Reports this week that the U.S. hedge fund GoldenTree Asset Management is looking to sell its stake in the Canadian newspaper chain Postmedia may be less important than they appear. And whatever happens, a Canadian businessman will hold the balance of power.
This development does, however, shine a light on a company that many financial industry observers say is so indebted that share ownership may be a moot point.
It is the holders of the debt that matter. And it reminds us of the uncertain future for a company that owns some of Canada`s most illustrious newspaper titles less than a year and a half after it announced a merger with the Sun chain would solve its financial problems.
- Postmedia lender GoldenTree reportedly seeks buyer for media firm stake
- Post and Sun merger a doubtful pursuit of size and synergy
Some harsh name-calling between Terence Corcoran at the National Post and David Olive at the Toronto Star recently has only drawn attention to the fact that the entire print newspaper business is in trouble.
Print chains across North America have been cutting staff and titles, desperately trying to find a business model that will attract readers and replace lost ad revenue.
It's not the fault of the chain's remaining journalists and those who support them. The problem is an overload of debt accumulated over years of leveraged takeovers.
News that GoldenTree is trying to unload its stake is a reminder that the Postmedia chain has a special disadvantage. The mergers and takeovers that gave the company the title of the biggest newspaper chain in Canada were each predicated on an increasing load of borrowing which, as Paul Godfrey, president of Postmedia, hinted recently, may be unsustainable.
'A house with two mortgages'
"When you own a house with two mortgages, you're still bringing in income every week, but if your revenue starts to fall and you can't pay off your mortgages, what are you going to do?" asked Godfrey in a January interview. "You're going to keep cutting your costs or someone takes your home away from you."
An additional burden on Godfrey and the Post is that a lot of its debt, including the money owed to GoldenTree, was denominated in U.S. dollars. At the time that may have sounded like a smart deal, as in the autumn of 2014 everyone hoped for a rebound in the Canadian dollar from 89 cents US.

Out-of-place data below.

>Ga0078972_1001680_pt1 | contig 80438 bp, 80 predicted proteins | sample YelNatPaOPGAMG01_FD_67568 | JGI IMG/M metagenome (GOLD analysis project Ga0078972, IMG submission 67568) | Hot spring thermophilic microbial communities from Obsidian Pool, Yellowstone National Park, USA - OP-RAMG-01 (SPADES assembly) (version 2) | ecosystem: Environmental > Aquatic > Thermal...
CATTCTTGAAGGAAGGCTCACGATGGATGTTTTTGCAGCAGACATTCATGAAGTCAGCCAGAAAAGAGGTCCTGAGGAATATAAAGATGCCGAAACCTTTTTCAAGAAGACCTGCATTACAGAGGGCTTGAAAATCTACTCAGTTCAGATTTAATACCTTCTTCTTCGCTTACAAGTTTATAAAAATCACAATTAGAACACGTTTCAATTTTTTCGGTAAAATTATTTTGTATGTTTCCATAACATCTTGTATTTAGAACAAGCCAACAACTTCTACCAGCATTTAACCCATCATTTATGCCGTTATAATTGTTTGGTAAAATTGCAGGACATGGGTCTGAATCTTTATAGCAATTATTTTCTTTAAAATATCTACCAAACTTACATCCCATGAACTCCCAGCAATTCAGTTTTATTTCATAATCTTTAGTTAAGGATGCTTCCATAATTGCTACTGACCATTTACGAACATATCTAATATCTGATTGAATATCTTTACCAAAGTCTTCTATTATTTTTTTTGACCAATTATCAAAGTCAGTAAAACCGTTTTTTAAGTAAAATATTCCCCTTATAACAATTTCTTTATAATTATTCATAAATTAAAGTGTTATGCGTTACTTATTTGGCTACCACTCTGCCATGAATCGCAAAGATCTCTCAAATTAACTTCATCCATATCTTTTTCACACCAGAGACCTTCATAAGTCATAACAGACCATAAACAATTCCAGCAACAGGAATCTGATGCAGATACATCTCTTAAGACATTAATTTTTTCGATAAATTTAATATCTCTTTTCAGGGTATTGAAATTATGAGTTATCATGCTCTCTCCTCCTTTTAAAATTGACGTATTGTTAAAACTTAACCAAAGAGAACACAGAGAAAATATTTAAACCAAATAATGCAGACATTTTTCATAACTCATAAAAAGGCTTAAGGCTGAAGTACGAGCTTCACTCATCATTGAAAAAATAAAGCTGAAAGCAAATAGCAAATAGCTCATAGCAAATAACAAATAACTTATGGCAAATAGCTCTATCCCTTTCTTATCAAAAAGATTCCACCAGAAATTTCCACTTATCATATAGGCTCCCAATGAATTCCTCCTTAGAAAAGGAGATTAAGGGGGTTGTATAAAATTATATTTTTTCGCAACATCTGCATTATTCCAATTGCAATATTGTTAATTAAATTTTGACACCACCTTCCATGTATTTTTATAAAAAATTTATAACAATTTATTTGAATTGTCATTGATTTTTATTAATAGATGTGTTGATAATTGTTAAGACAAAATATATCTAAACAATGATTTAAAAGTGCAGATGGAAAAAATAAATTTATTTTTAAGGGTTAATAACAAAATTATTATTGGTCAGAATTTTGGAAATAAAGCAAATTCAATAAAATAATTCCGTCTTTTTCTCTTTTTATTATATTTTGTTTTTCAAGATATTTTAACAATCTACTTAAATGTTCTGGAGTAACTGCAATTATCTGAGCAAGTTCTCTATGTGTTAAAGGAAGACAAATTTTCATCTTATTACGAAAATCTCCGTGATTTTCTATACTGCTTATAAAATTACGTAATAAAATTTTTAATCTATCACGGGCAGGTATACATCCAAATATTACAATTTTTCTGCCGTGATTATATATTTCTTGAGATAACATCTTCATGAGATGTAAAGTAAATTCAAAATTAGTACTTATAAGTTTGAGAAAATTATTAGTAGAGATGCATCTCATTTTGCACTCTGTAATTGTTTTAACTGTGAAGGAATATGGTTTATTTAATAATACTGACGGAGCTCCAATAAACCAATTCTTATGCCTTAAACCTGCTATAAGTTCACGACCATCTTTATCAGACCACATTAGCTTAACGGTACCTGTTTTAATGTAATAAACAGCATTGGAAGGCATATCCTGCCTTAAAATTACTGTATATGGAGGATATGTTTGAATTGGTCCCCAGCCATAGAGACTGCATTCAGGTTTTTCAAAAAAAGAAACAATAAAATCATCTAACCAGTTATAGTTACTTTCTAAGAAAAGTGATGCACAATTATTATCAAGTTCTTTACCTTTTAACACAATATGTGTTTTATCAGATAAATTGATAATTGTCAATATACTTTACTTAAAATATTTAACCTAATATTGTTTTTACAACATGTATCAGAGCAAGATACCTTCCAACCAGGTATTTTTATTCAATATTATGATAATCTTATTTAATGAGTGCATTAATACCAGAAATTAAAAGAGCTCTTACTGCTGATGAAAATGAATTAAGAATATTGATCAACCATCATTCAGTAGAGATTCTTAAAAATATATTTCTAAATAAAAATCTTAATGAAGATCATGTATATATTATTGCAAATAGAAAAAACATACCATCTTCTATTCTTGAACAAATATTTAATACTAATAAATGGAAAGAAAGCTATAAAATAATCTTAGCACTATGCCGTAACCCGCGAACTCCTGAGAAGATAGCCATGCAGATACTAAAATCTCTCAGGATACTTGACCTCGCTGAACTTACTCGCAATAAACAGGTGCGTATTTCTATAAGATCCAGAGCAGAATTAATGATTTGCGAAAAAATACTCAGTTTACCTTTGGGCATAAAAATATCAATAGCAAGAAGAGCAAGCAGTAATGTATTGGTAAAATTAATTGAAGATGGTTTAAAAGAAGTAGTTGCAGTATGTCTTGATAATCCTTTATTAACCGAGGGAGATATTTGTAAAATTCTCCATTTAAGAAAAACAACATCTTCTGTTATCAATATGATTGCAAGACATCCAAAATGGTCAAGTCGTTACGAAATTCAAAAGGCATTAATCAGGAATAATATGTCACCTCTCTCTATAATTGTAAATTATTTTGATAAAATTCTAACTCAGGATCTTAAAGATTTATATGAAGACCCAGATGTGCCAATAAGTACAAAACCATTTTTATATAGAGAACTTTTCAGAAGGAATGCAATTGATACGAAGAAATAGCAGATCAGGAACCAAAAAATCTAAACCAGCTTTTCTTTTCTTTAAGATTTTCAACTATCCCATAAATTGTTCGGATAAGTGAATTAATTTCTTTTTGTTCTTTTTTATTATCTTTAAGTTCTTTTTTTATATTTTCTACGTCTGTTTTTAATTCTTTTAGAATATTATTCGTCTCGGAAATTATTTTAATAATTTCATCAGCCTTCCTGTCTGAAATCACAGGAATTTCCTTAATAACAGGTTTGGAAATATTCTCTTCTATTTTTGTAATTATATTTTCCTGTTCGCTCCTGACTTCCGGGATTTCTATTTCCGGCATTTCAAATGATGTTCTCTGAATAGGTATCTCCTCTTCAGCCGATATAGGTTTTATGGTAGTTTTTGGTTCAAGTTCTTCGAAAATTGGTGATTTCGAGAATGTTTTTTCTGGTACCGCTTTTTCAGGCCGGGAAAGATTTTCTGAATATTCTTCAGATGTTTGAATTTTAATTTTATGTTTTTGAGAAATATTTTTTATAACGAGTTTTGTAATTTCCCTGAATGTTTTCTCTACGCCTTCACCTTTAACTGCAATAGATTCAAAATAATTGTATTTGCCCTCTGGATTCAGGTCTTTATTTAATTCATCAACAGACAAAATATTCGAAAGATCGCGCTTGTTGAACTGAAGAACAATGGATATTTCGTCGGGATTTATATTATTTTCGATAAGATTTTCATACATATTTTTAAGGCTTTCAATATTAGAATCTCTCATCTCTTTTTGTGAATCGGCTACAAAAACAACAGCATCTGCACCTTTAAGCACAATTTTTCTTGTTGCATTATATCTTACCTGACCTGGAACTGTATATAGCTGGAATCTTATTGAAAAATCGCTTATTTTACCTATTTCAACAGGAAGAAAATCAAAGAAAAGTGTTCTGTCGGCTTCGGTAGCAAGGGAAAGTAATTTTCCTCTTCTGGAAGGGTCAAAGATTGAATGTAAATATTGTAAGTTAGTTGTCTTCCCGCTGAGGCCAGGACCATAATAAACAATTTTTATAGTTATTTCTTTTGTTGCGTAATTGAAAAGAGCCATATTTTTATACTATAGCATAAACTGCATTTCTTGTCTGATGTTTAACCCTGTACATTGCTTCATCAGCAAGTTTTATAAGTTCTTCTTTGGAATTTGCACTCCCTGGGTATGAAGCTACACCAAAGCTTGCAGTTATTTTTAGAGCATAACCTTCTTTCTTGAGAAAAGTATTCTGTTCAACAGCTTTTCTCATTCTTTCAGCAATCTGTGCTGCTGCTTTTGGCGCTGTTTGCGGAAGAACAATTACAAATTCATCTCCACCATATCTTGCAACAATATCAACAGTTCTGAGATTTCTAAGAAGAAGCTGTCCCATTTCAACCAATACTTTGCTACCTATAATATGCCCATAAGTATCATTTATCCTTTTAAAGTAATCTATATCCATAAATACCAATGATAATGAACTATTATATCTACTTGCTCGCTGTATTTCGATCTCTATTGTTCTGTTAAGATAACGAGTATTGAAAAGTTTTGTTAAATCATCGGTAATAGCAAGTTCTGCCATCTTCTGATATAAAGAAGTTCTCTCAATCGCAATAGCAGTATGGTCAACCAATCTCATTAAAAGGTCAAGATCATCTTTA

But a loonie now closer to 70 cents makes the debt even less sustainable.
In one possible future scenario, Paul Knox, former chair of the Ryerson School of Journalism, who has written for newspapers across the country, sees the papers and their associated websites being sold off to people with deep pockets who have a stake in keeping their local communities vibrant.
Rabbit out of a hat
"There's going to be a period of a few months or a year where Godfrey tries to keep it together," says Knox, who remains plugged in to the world of Canadian newspapers.
"Maybe they can pull some rabbit out of some hat, keep making money, but I don't think anybody envisages that," said Knox in a recent phone interview.
Something well understood in the business world but perhaps less so elsewhere is that share ownership is not so important if a company's assets are worth less than its debt. In fact according to an analysis by Peter Adu, an analyst at Moody's Investors Service, those assets may be less than what Godfrey might describe as the first of two mortgages, called "first lien" debt in the business.
"First lien holders could come out whole if they take over the company, but there will be nothing left for everyone else." said Adu, as reported by the Bloomberg business news service last month.
The Star has reported that Godfrey has been in talks with the federal government to try to loosen foreign restrictions on Canadian media.
If the scenario foreseen by Moody's comes true, foreign ownership will make little difference.
That first lien debt is mostly held by a Canadian company, called Canso, after the Second World War amphibious bomber. The company's founder and president, John Carswell keeps a relatively low profile, but contributes to the financial news website The Financial Pipeline.
After being left holding the debt of Yellow Pages, Carswell was instrumental in turning it from its paper form into a successful electronic product.
In the past, the Canso president has insisted that whether in paper form or electronically, people are going to be willing to pay for the news they want and need.
But whether by Godfrey or a successor, turning the Postmedia chain around while carrying so much debt will be a mammoth task.
As the ousted editor of the Edmonton Journal Margo Goodhand said on CBC's The Current recently, repeated cuts in local control and local employees may have done irremediable damage to the regional newspapers that used to be a power in the Canadian cities they dominated. She compares them unfavourably to the Winnipeg Free Press which has, despite setbacks, held its place in the community.
And yet she says more cuts are needed to cover a Postmedia debt pile of well over half a billion dollars.
"This is the scary part. It comes due in a year and I don't know how they are going to survive that," said Goodhand.
And while exactly who owns the shares in Postmedia may not matter to many, the survival of the privately controlled news media in so many Canadian cities — reporting on government, business and the local scene — remains important to all Canadians, whether they know it or not.
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A previous version of this story quoted Margo Goodhand saying Postmedia had run out of things to sell. Since then she has clarified that the statement was not strictly accurate as Postmedia aquired additional saleable assets in the Sun Media deal.Mar 17, 2016 1:10 PM ET